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University of Saskatchewan paper:

“There must be public support for gene-editing revolution”

Gene editing will become the next big thing in plant science, crop development and agriculture only if the public accepts the technology. It has the potential to change agriculture, but only if consumers believe it’s beneficial.

Experts believe gene editing of crops has more potential than genetic modification or conventional plant breeding. That’s the finding of a University of Saskatchewan research paper, published March 4. It’s important that experts, academics, government officials and agri-business professionals believe in the power of gene-editing technology, but their opinion really doesn’t matter.

Gene editing will become the next big thing in plant science, crop development and agriculture only if the public accepts the technology. The best way and maybe the only way to get the public onside is to give them food traits and crop attributes they want.

“If you like avocados and you don’t want them to be brown and you choose a gene-edited avocado because of that, you’re just not going to care about gene-edited tilapia, or soybeans or whatever. You’re just going to forget about it,” said Jack Bobo, vice-president of global policy and government affairs with Intrexon, an American firm that produces a number of biotech products, including the non-browning Arctic Apple.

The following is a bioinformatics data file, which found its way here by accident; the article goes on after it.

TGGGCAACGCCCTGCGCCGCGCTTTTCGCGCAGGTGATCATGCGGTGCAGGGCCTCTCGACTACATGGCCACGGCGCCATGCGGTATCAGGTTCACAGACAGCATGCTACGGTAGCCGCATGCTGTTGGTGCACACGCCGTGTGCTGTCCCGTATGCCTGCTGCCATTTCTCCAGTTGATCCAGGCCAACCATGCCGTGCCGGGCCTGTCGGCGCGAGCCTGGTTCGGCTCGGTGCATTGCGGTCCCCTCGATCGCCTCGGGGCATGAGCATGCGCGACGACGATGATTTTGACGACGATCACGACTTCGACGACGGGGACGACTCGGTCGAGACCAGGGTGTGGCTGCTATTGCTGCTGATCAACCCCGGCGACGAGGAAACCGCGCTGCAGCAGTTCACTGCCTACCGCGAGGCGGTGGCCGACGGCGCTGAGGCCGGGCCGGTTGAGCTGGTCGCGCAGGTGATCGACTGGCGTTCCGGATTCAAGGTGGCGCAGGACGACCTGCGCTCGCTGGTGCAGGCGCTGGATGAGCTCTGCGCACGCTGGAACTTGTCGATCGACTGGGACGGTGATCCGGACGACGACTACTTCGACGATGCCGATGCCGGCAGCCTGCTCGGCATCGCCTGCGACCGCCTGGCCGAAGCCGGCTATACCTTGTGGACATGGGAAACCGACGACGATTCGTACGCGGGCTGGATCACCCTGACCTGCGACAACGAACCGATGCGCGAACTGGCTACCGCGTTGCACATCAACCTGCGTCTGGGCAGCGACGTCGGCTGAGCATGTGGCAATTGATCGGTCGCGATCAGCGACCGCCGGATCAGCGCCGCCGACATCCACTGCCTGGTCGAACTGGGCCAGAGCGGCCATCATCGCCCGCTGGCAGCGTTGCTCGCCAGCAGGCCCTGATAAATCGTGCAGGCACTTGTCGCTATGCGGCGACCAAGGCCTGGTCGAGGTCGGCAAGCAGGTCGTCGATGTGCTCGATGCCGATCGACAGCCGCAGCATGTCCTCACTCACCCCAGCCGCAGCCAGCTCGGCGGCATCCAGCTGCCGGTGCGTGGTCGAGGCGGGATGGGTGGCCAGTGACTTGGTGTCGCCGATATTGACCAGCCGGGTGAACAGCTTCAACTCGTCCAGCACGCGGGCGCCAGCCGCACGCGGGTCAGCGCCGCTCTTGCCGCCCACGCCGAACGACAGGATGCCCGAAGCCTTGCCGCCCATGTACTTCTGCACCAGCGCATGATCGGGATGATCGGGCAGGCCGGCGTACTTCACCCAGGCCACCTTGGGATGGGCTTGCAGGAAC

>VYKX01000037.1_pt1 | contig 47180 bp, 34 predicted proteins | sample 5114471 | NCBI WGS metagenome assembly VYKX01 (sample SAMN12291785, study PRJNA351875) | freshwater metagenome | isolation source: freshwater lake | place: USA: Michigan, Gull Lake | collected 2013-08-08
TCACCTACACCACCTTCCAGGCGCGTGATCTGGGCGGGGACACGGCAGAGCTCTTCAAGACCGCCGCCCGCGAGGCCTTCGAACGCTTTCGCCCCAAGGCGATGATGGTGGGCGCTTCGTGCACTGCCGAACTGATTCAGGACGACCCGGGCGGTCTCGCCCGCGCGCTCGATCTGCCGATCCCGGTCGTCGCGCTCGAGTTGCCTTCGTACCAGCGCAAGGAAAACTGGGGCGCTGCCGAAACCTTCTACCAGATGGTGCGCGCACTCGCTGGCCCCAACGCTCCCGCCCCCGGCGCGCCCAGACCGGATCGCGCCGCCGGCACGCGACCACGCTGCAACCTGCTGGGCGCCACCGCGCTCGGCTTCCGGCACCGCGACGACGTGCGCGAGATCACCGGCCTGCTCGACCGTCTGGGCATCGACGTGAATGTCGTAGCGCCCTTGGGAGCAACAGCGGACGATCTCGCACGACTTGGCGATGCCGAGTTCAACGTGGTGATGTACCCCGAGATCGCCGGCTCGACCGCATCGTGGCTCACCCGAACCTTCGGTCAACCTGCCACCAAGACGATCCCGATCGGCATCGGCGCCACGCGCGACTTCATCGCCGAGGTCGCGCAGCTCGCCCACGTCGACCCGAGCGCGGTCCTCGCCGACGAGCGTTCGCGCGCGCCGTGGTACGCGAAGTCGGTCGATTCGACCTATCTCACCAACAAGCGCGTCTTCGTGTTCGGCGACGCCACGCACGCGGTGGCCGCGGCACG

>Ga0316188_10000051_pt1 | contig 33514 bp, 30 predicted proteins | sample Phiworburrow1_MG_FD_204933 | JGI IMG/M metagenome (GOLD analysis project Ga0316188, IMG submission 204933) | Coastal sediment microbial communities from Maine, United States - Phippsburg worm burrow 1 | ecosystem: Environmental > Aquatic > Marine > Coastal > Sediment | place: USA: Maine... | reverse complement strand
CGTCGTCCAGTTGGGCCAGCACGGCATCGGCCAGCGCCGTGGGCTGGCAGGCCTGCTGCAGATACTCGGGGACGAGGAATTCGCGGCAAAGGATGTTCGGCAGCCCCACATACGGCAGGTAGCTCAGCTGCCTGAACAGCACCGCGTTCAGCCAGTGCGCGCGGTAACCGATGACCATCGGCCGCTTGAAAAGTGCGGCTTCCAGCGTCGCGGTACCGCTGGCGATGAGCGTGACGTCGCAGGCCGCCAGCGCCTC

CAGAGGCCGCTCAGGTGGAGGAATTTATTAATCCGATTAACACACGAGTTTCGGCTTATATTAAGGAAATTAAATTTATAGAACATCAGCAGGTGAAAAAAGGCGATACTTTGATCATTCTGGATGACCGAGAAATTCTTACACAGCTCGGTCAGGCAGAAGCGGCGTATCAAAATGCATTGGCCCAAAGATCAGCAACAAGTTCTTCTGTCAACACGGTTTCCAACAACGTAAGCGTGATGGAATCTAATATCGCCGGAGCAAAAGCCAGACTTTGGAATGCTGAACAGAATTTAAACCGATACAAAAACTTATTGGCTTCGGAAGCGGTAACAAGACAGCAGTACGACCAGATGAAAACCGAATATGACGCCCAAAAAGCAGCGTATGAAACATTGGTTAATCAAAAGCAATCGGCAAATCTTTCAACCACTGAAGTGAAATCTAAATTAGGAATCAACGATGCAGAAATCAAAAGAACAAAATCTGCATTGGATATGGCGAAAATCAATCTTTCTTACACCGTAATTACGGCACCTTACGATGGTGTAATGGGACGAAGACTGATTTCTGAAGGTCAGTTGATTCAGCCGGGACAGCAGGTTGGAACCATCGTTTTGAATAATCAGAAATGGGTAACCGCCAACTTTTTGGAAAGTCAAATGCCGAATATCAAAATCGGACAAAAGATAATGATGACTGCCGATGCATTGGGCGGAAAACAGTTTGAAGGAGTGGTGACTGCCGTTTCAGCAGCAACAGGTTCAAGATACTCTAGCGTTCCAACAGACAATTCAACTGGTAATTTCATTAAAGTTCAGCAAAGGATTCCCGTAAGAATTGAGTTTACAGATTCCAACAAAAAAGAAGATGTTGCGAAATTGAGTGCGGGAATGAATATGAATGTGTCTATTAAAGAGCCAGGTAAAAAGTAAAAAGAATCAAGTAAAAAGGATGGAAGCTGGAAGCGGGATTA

“That’s the approach we take at Intrexon. If you give people products that they want to love, the conversation is over.”

The University of Saskatchewan survey carried out in early 2018 talked to 114 people who work in plant science and biotechnology. The online survey asked experts about the potential benefits of gene-edited crops, compared to crops developed with genetic modification or conventional plant breeding.

Gene editing, using a technique called CRISPR, has been touted for years as the next big thing in plant science. It allows researchers to precisely change genes in a targeted area of a plant’s DNA.

That’s different from GM technology, or transgenics, where DNA from another species is added to a plant’s DNA.

The regulatory cost of gene editing should be much lower than GM crops and the technology is much faster than conventional breeding.

“The primary finding of this (survey) is that there is a consensus among experts on the expected greater agronomic performance and product quality of site-specific edited crops — those free from foreign DNA will be more competitive than GM and (conventional breeding) counterparts,” the U of S scientists wrote in the paper, published in Transgenic Research.

“Such new crops have the potential to deliver a greater diversity of traits and varieties in a quicker and less costly way.”


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